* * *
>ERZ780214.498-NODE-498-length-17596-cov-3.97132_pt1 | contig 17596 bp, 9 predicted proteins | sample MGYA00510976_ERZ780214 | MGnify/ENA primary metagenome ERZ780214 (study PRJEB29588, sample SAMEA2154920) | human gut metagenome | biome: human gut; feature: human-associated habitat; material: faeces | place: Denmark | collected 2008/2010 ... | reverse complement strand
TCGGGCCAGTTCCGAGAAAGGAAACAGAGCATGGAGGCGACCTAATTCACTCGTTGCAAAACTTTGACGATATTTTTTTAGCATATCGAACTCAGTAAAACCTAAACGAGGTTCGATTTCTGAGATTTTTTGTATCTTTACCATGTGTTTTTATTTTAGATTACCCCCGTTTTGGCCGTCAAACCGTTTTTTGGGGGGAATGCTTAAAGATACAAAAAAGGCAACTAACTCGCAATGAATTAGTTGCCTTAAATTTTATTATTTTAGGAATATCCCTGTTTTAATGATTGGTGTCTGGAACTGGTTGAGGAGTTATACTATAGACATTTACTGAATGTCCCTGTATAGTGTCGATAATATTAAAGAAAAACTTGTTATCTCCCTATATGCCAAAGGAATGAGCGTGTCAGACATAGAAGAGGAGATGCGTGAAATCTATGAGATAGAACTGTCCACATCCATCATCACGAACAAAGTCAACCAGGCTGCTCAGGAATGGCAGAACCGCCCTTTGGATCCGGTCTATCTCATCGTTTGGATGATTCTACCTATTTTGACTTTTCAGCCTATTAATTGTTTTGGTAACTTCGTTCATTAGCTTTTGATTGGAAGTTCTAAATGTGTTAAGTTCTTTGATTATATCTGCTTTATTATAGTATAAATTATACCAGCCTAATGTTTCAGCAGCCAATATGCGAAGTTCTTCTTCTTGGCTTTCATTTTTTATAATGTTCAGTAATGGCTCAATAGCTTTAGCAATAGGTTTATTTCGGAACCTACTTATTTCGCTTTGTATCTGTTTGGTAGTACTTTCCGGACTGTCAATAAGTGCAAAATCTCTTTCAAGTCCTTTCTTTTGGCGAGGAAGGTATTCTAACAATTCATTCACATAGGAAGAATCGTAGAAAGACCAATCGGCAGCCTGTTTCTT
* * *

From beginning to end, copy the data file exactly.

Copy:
>ERZ780214.498-NODE-498-length-17596-cov-3.97132_pt1 | contig 17596 bp, 9 predicted proteins | sample MGYA00510976_ERZ780214 | MGnify/ENA primary metagenome ERZ780214 (study PRJEB29588, sample SAMEA2154920) | human gut metagenome | biome: human gut; feature: human-associated habitat; material: faeces | place: Denmark | collected 2008/2010 ... | reverse complement strand
TCGGGCCAGTTCCGAGAAAGGAAACAGAGCATGGAGGCGACCTAATTCACTCGTTGCAAAACTTTGACGATATTTTTTTAGCATATCGAACTCAGTAAAACCTAAACGAGGTTCGATTTCTGAGATTTTTTGTATCTTTACCATGTGTTTTTATTTTAGATTACCCCCGTTTTGGCCGTCAAACCGTTTTTTGGGGGGAATGCTTAAAGATACAAAAAAGGCAACTAACTCGCAATGAATTAGTTGCCTTAAATTTTATTATTTTAGGAATATCCCTGTTTTAATGATTGGTGTCTGGAACTGGTTGAGGAGTTATACTATAGACATTTACTGAATGTCCCTGTATAGTGTCGATAATATTAAAGAAAAACTTGTTATCTCCCTATATGCCAAAGGAATGAGCGTGTCAGACATAGAAGAGGAGATGCGTGAAATCTATGAGATAGAACTGTCCACATCCATCATCACGAACAAAGTCAACCAGGCTGCTCAGGAATGGCAGAACCGCCCTTTGGATCCGGTCTATCTCATCGTTTGGATGATTCTACCTATTTTGACTTTTCAGCCTATTAATTGTTTTGGTAACTTCGTTCATTAGCTTTTGATTGGAAGTTCTAAATGTGTTAAGTTCTTTGATTATATCTGCTTTATTATAGTATAAATTATACCAGCCTAATGTTTCAGCAGCCAATATGCGAAGTTCTTCTTCTTGGCTTTCATTTTTTATAATGTTCAGTAATGGCTCAATAGCTTTAGCAATAGGTTTATTTCGGAACCTACTTATTTCGCTTTGTATCTGTTTGGTAGTACTTTCCGGACTGTCAATAAGTGCAAAATCTCTTTCAAGTCCTTTCTTTTGGCGAGGAAGGTATTCTAACAATTCATTCACATAGGAAGAATCGTAGAAAGACCAATCGGCAGCCTGTTTCTT